Ultimately Ensighten is designed to optimize on multiple fronts, notably caching, security, and scalability.
As with all tag management systems we begin with the core Bootstrap.js, which has a cache life of 5 minutes. After 5 minutes, a request will be made to the Ensighten servers to determine if the file has change and download a new copy or continue to pull from cache for the next five minutes (this is optimized on the server side, rather than having a hard-set 5 minute cache).
The next piece of the TMS flow is the serverComponent for which we make an asynchronous call to our serverComponent that is dynamically generated for each page request. This is an optimal approach over fully-client side for several reason, two key items are: cachability and user experience.
If all the logic for every tag you have implemented is placed in the core file of your system any change to a tag requires an update of that file and any tags that have changed. This means that if you have a 100KB base file and are actively tagging your site you will be continuously requiring your users to download that file over and over severely impacting the page load time.
Also by moving the logic to a secondary call we’ve actually optimized the page for user experience; placing tag logic in the client side means that every condition in the system has to execute synchronously before the page will render, rather than making a single asynchronous call to a server that will handle the logic for you. This means if you have 100 different conditions (not uncommon for large enterprise sites) all of that logic has to be executed and then asynchronous calls initiated to the appropriate files, rather than a single asynchronous call being initiated in our case.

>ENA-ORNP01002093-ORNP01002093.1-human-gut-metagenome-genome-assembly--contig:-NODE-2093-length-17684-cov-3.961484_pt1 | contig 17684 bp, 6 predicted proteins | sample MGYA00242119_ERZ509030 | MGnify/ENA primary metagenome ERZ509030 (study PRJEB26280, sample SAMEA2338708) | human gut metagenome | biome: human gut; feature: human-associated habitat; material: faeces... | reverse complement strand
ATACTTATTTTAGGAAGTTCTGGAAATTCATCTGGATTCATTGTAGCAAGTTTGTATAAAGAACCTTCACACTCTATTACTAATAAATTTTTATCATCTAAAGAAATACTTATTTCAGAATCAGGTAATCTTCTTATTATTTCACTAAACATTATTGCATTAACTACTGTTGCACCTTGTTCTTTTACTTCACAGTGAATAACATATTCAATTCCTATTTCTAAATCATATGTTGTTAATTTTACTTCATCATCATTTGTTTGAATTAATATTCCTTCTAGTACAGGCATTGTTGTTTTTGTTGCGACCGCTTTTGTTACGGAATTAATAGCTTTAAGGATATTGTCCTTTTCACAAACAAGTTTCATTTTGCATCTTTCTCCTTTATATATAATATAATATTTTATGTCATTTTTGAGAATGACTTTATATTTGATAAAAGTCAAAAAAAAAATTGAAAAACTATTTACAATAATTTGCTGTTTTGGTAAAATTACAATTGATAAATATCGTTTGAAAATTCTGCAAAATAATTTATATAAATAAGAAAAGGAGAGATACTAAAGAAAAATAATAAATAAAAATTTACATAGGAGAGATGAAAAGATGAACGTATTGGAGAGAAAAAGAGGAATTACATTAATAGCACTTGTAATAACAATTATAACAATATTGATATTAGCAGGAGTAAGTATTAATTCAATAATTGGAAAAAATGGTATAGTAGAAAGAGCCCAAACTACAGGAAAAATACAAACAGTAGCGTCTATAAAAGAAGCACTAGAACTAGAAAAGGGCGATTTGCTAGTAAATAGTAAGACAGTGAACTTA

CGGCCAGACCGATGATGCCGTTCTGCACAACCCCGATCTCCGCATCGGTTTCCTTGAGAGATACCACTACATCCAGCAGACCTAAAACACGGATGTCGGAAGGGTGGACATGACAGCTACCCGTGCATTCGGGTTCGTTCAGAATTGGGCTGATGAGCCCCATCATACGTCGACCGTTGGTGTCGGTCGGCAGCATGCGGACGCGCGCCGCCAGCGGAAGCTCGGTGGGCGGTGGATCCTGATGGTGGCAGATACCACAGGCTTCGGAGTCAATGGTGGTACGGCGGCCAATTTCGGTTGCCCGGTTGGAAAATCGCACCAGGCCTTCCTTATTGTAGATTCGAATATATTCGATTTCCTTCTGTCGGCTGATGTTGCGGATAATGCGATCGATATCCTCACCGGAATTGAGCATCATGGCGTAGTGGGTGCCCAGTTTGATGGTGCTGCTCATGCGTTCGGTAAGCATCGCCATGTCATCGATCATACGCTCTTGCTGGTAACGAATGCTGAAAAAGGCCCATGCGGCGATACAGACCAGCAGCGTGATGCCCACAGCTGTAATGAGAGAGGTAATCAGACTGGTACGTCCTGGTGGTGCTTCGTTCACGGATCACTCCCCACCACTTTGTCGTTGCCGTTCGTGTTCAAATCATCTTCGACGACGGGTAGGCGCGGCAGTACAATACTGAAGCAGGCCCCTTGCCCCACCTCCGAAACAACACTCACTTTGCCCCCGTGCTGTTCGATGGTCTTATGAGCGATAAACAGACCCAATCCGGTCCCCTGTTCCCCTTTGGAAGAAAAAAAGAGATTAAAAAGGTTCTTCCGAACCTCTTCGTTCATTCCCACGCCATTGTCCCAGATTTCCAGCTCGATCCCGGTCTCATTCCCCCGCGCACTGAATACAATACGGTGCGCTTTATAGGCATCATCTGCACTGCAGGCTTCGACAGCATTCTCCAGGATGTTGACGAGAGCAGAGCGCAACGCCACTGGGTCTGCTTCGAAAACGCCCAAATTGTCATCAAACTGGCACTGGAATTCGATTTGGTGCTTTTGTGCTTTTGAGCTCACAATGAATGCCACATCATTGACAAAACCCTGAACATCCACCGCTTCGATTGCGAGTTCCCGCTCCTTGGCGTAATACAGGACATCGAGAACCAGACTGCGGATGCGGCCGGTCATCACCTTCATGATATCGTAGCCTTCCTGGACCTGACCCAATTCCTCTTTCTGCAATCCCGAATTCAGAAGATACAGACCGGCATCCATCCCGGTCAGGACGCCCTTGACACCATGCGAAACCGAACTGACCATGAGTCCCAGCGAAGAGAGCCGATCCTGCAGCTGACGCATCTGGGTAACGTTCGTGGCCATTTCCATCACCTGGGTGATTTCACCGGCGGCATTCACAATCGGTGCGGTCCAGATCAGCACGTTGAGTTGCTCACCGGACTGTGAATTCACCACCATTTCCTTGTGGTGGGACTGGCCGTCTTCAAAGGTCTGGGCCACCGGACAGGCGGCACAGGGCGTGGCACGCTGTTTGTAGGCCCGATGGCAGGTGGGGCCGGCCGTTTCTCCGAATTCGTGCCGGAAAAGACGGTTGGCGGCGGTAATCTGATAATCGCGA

The last piece touched on is that our tagging files are optimized by condition rather than tag, which means we aren’t loading a single file per tag but one file with many tags to decrease the number of calls made. This is particularly important for large enterprise websites because browsers have limits to the maximum number of calls allowed to be made at any given time as well as maximum number of requests to a single server allowed.
For example, Internet Explorer 8 only allows 6 concurrent connections per server at any given time, this means that if you are running 10 tags on a page and each is stored in a separate file (as some of our competitors do) only six are allowed to download at a time, making the others wait until one completes and a connection becomes available. Also, each file is cached for its lifetime; we use a hash of the code in the file to name it. This means that any change to the code results in a change to the filename, which prevents the browser from accidentally pulling a cached version of a tag from cache.